More Details Hide Details In the film, Mondale encourages Franken to run, but cautions him, saying that Coleman's allies and the Republican Party were going to look for anything they could use against him. Franken ultimately ran and won the 2008 Senate election by 312 votes after the election results had been contested in court by Coleman until June 30, 2009. Mondale and Senator Amy Klobuchar stood with Franken in the Senate chamber when Franken was sworn in on July 7, 2009. His wife, Joan Mondale, was a national advocate for the arts and was the Honorary Chairman of the Federal Council on the Arts and Humanities during the Carter Administration. On February 3, 2014, she died at a hospice in Minneapolis surrounded by members of their family. The Mondales' eldest son Ted is an entrepreneur and the CEO of Nazca Solutions, a technology fulfillment venture. He is also a former Minnesota state senator. In 1998, Ted Mondale unsuccessfully sought the Democratic nomination for Minnesota governor, running as a fiscal moderate who had distanced himself from labor.
    In 2004 Mondale became co-chairman of the Constitution Project's bipartisan Right to Counsel Committee.
    More Details Hide Details
  • 2002
    Age 74
    Mondale spoke before the Senate on September 4, 2002, when he delivered a lecture on his service, with commentary on the transformation of the office of the Vice President during the Carter administration, the Senate cloture rule for ending debate, and his view on the future of the Senate in U.S. political history.
    More Details Hide Details
    In 2002, Mondale ran for his old Senate seat, agreeing to be the last-minute replacement for Democratic Senator Paul Wellstone, who had been killed in a plane crash during the final two weeks of his re-election campaign.
    More Details Hide Details However, Mondale narrowly lost that race. He then returned to working at Dorsey & Whitney and remained active in the Democratic Party. Mondale later took up a part-time teaching position at the University of Minnesota's Hubert H. Humphrey School of Public Affairs. Walter Frederick Mondale was born in Ceylon, Minnesota, the son of Claribel Hope (née Cowan), a part-time music teacher, and Theodore Sigvaard Mondale, a Methodist minister. Walter's half-brother Lester Mondale became a Unitarian minister. His paternal grandparents were Norwegian immigrants, and his mother, the daughter of an immigrant from Ontario, was of Scottish and English descent. The surname "Mondale" comes from Mundal, a valley and town in the Fjærland region of Norway.
  • 1993
    Age 65
    During the presidency of Bill Clinton, he was U.S. Ambassador to Japan from 1993 to 1996, chaired a bipartisan group to study campaign finance reform, and was Clinton's special envoy to Indonesia in 1998.
    More Details Hide Details
    President Bill Clinton appointed Mondale United States Ambassador to Japan in 1993; he retired in 1996.
    More Details Hide Details
  • 1990
    Age 62
    In 1990 Mondale established the Mondale Policy Forum at the Humphrey Institute.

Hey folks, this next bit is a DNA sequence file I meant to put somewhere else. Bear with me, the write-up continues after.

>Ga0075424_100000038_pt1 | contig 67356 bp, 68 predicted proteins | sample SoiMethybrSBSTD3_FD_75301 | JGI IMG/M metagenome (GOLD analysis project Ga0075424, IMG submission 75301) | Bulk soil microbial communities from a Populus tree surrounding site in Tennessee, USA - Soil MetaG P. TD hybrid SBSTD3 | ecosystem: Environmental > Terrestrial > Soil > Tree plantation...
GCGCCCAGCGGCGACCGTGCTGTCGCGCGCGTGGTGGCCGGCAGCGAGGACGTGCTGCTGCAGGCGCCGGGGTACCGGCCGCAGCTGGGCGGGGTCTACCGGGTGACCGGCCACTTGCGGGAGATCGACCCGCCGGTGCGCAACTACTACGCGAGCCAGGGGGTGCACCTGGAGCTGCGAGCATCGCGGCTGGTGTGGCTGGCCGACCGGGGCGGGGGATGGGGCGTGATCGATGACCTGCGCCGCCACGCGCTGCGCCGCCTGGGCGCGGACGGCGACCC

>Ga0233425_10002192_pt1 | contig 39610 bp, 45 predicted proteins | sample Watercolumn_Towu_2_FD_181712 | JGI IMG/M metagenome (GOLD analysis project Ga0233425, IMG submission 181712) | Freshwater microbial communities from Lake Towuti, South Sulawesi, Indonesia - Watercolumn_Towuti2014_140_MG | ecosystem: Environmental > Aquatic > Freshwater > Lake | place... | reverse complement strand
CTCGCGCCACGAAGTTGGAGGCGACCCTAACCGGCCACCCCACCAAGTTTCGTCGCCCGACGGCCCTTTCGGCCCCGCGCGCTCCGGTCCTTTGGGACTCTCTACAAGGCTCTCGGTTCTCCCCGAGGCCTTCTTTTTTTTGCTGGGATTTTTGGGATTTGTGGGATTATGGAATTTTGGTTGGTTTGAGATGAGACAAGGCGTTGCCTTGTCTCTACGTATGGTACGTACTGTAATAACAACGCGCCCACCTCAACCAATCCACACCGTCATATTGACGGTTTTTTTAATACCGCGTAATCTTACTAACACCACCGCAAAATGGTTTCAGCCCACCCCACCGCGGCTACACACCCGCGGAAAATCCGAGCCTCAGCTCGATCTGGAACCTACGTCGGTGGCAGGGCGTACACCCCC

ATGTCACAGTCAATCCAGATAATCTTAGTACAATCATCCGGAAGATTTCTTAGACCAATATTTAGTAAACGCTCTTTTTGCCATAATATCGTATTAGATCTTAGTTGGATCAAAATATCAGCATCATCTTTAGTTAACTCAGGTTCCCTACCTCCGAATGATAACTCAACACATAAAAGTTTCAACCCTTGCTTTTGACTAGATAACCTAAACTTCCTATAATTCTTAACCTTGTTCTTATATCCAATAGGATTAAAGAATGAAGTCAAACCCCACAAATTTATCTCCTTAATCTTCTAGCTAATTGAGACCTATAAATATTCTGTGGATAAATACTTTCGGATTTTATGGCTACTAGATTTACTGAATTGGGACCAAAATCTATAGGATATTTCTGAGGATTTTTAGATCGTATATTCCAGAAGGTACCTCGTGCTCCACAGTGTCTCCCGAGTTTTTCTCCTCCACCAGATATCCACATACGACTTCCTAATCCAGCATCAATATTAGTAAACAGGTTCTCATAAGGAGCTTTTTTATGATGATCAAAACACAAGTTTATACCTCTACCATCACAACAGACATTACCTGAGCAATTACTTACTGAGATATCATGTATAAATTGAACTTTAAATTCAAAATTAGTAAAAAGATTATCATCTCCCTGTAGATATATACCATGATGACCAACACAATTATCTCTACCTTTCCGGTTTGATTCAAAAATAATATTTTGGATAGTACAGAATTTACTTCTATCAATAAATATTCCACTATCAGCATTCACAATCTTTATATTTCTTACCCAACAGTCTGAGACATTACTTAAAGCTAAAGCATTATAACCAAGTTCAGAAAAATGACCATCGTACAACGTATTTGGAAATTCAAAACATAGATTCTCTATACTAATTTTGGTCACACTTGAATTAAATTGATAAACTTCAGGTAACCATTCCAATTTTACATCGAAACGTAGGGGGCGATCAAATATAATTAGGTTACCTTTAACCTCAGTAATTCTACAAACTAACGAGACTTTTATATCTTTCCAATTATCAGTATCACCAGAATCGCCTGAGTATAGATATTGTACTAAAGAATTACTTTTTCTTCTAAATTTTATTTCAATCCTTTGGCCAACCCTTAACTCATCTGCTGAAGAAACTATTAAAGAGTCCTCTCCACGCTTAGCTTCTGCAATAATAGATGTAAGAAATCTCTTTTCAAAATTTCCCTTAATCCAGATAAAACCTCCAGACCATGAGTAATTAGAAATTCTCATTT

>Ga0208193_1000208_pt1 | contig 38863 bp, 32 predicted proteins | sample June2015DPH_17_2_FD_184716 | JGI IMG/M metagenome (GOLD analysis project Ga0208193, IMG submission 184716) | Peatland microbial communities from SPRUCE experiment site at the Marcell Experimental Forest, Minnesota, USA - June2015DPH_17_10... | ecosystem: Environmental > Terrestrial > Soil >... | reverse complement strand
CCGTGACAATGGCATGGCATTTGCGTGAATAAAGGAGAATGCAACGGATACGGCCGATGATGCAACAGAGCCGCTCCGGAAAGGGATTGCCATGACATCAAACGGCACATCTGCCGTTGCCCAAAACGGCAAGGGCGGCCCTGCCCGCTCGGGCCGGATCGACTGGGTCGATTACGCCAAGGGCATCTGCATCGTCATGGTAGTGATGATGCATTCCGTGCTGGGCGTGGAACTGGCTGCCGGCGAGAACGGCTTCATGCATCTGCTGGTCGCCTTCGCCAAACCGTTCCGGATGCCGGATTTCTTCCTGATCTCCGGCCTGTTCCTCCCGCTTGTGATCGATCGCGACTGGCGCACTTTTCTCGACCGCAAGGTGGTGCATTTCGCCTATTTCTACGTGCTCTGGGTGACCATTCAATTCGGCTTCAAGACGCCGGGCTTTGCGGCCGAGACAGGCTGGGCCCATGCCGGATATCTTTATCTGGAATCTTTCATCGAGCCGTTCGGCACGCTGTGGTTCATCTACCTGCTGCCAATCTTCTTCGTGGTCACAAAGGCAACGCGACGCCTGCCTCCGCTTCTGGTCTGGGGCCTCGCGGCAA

More Details Hide Details The forum has brought together leading scholars and policymakers for annual conferences on domestic and international issues. He also served on nonprofit boards of directors for the Guthrie Theater Foundation, the Mayo Foundation, the National Democratic Institute for International Affairs, the Diogenes Institute of Higher Learning, the Prince Hall Masonic Temple, the RAND Corporation, and the University of Minnesota Foundation. His corporate board memberships included BlackRock Advantage Term Trust and other BlackRock Mutual Funds, Cargill Incorporated, CNA Financial Corporation, the Encyclopædia Britannica, First Financial Fund, and other Prudential Mutual Funds, Northwest Airlines, and United HealthCare Corporation.
  • 1986
    Age 58
    From 1986 to 1993, Mondale was chairman of the National Democratic Institute for International Affairs.
    More Details Hide Details
  • 1984
    Age 56
    Mondale ran for the Democratic presidential nomination in the 1984 election, and from the early going, he was the frontrunner.
    More Details Hide Details His opposition included Rev. Jesse Jackson and Senator Gary Hart of Colorado. Hart pulled an upset by winning the New Hampshire primary in March, but Mondale had a large portion of the party leadership behind him. To great effect, Mondale used the Wendy's slogan "Where's the beef? " to describe Hart's policies as lacking depth. Jackson, widely regarded as the first serious African-American candidate for president, held on longer, but Mondale clinched the nomination with the majority of delegates on the first ballot. At the Democratic Convention, Mondale chose U.S. Representative Geraldine Ferraro of New York as his running mate, making her the first woman nominated for that position by a major party. Aides later said that Mondale was determined to establish a precedent with his vice presidential candidate, considering San Francisco Mayor Dianne Feinstein (female and Jewish); Los Angeles Mayor Tom Bradley, an African American; and San Antonio Mayor Henry Cisneros, a Mexican American, as other finalists for the nomination. Others preferred Senator Lloyd Bentsen because he would appeal to the Deep South, or even nomination rival Gary Hart. Ferraro, as a Catholic, came under fire from some Catholic Church leaders for being pro-choice. Much more controversy erupted over her changing positions regarding the release of her husband's tax returns, and her own ethics record in the House. Ferraro was on the defensive throughout much of the campaign, largely negating her breakthrough as the first woman on a major national ticket, and the first Italian American to reach that level in American politics.